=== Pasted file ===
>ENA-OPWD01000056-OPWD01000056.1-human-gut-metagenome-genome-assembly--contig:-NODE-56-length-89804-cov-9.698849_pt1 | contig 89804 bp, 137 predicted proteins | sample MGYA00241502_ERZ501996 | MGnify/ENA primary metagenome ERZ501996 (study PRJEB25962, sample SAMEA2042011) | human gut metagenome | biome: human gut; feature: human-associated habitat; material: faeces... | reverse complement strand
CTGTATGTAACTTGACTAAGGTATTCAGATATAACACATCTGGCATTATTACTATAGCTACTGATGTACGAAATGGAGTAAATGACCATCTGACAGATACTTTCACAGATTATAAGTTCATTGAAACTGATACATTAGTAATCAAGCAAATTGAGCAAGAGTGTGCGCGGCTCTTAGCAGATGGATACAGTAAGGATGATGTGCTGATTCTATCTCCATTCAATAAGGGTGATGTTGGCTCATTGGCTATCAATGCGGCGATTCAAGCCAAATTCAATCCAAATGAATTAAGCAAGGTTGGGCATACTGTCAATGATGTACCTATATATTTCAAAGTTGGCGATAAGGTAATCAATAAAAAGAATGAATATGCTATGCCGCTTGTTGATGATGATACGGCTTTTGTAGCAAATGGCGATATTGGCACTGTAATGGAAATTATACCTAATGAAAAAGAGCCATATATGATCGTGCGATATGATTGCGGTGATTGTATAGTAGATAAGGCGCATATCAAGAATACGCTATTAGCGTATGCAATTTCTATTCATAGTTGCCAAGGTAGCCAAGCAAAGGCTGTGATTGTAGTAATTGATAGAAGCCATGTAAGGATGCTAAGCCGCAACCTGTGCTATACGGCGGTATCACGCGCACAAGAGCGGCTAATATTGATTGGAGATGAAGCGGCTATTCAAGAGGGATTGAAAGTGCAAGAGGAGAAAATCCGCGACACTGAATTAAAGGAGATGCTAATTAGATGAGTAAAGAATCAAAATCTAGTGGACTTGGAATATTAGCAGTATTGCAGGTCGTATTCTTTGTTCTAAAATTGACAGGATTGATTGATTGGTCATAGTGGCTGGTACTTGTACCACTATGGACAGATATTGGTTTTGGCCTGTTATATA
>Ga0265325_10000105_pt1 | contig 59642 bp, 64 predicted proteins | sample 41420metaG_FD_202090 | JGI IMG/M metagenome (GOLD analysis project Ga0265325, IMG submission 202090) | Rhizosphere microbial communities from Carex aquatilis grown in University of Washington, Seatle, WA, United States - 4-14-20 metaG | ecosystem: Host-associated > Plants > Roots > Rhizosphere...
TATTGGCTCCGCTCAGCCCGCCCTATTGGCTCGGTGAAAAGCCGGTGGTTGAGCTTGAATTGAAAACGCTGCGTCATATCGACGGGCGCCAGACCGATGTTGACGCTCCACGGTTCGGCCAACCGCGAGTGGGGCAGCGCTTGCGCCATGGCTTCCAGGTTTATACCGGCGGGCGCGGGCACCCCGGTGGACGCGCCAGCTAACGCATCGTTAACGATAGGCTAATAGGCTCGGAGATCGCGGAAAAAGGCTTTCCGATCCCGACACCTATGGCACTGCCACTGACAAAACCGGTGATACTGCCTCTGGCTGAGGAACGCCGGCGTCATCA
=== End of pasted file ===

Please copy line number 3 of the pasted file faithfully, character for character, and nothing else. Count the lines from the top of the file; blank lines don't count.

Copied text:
>Ga0265325_10000105_pt1 | contig 59642 bp, 64 predicted proteins | sample 41420metaG_FD_202090 | JGI IMG/M metagenome (GOLD analysis project Ga0265325, IMG submission 202090) | Rhizosphere microbial communities from Carex aquatilis grown in University of Washington, Seatle, WA, United States - 4-14-20 metaG | ecosystem: Host-associated > Plants > Roots > Rhizosphere...